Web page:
I should also mention that riding without protective gear runs the risk not only of instant injury but also long-term damage in the form of skin cancer.
I could go on, but I fear that I am preaching to the choir anyway. And don’t get me started on scooter riders. What is it about a scooter that confers invulnerability on its rider? Is not the road on which they travel the same? Are not the obstacles which they can hit in an accident the same? Are not their riders riding in one of the most hostile environment in which a rider can ride? So how come they don’t need protective gear? What degree of protection does a suit provide? Or a short skirt, blouse and jacket teamed with high heel shoes? Like I said, I scratch my head and wonder.
But the dedicated squid sees the ability to ride in minimal clothing as a badge of courage (at least that’s what I have been told), bonus points among the tribe.
Yes, it’s hot. But the fact the temperature is rising is no reason to dispense with protective gear. The only variable that has changed is the weather; all other hazards and risks remain the same.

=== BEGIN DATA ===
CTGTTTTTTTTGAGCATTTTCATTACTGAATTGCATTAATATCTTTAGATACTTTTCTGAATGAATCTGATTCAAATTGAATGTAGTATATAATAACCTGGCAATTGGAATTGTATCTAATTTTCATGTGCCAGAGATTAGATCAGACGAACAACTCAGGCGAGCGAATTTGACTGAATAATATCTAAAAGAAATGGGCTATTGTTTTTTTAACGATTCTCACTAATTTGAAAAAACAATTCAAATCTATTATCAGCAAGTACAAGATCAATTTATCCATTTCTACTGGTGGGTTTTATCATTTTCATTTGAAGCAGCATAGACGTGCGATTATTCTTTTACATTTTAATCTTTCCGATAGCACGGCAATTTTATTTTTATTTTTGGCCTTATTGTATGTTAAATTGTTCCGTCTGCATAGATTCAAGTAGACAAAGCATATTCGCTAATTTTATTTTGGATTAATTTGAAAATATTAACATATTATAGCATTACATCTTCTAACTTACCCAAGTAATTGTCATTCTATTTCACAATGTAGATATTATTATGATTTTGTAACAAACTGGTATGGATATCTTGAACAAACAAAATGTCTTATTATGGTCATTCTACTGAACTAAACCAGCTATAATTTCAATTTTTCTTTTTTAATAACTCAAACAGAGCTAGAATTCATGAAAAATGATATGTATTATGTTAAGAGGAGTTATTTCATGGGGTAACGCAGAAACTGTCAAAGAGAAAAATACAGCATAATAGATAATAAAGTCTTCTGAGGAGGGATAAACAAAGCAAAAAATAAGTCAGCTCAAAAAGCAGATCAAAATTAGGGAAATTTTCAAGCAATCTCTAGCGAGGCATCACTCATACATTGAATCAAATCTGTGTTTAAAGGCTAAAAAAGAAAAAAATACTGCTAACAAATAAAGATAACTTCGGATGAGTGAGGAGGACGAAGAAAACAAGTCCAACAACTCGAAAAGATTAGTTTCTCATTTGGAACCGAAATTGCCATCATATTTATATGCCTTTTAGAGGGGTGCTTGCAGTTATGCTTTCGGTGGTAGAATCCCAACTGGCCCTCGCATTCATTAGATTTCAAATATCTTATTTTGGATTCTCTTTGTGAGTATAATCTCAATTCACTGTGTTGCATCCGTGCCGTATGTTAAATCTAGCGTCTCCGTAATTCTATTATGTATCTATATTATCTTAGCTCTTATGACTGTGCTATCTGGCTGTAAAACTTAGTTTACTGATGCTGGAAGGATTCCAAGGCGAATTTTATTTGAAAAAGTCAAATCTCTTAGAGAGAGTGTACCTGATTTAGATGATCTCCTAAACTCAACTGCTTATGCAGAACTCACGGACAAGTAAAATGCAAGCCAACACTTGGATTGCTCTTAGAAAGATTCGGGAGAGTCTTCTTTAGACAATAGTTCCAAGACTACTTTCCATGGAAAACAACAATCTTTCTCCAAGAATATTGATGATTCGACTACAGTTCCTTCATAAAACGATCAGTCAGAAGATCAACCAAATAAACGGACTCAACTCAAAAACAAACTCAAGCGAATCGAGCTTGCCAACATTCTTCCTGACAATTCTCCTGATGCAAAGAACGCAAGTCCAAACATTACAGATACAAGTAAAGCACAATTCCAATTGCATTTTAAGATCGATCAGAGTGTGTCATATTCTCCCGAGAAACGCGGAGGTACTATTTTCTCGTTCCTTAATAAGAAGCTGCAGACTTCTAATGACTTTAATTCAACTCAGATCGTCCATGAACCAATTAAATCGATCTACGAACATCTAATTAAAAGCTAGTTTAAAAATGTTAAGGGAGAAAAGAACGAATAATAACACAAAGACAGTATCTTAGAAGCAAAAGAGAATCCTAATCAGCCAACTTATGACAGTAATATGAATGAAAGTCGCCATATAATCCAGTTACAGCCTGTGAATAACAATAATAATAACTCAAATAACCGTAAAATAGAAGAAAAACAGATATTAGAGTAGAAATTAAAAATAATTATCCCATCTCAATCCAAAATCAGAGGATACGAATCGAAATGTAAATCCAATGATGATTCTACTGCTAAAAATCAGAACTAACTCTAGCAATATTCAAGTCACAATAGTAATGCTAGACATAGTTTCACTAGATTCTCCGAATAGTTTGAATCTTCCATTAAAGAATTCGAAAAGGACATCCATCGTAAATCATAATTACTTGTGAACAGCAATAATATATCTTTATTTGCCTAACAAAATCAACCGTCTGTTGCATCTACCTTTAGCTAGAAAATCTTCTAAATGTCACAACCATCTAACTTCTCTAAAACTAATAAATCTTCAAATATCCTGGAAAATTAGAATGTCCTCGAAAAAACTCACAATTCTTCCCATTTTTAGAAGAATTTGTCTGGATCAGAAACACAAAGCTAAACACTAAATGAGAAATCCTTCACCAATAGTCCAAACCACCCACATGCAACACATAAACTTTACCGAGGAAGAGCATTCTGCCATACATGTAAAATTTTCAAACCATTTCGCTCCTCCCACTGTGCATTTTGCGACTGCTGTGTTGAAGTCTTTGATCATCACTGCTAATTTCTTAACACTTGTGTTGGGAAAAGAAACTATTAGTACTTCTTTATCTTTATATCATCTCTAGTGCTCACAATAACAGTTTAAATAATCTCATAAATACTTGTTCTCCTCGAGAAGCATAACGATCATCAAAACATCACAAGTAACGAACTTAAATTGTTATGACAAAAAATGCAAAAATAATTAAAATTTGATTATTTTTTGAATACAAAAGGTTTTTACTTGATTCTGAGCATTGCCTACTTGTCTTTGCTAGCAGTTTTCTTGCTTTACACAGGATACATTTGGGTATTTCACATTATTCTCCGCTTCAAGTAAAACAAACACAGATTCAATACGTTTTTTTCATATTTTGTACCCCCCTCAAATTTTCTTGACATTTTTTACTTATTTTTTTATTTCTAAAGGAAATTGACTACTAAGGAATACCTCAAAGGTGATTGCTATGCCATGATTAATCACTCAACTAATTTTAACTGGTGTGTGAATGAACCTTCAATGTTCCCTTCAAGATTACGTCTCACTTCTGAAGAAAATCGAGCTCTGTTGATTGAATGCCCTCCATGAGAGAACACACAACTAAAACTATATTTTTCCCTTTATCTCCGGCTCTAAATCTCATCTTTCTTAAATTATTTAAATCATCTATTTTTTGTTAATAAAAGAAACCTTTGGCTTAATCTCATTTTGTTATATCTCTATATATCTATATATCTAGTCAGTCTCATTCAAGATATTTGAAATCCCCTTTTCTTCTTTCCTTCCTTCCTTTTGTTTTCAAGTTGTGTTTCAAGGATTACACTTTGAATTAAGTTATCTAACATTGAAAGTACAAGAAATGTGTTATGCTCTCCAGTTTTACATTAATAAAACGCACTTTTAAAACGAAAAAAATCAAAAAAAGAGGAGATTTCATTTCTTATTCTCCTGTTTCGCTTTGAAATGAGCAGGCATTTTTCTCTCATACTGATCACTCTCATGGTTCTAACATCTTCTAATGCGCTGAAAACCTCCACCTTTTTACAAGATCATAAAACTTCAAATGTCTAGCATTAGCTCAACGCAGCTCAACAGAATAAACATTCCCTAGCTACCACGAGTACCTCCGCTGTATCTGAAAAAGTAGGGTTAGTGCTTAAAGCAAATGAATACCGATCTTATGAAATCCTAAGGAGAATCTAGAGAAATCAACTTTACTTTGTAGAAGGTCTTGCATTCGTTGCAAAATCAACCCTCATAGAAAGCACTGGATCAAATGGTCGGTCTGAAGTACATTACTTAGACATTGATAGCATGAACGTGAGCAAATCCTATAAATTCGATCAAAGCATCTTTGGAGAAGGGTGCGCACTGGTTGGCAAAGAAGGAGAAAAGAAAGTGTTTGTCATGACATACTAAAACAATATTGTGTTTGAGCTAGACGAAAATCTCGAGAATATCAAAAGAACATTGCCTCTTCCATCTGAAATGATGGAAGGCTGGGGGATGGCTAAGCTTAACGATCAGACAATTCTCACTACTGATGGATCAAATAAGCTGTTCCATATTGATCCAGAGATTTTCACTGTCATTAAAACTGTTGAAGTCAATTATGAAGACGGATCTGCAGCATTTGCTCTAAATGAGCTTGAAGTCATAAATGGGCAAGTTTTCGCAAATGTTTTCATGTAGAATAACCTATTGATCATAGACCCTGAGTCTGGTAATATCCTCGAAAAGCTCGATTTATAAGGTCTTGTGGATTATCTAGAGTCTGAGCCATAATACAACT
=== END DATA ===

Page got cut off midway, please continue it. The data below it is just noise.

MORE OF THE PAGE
ATGATT. Get the message out there.
So, what should the gear we wear be like for the summer? Well, sad to say, pretty much like we wear any other time. Thankfully, gear manufacturers have made huge advances in making riding gear more suitable for the summer months. A pair of Kevlar-lined jeans is the minimum, and, yes, they do get hot, but my comment above about abrasion injuries is valid. There are some fabulous summer weight textile jackets out there now, most featuring good crash protection, armour in all the right places and heaps of ventilation. Most include a zip-out liner that can provide some rain protection as well as a bit of warmth if you happen to hit some cool weather or like to head out early in the morning before the sun starts to develop its daytime sting.
Summer gloves are available in a plethora of styles, designs and colours and there is no excuse for not finding a pair that will provide good protection as well as ventilation.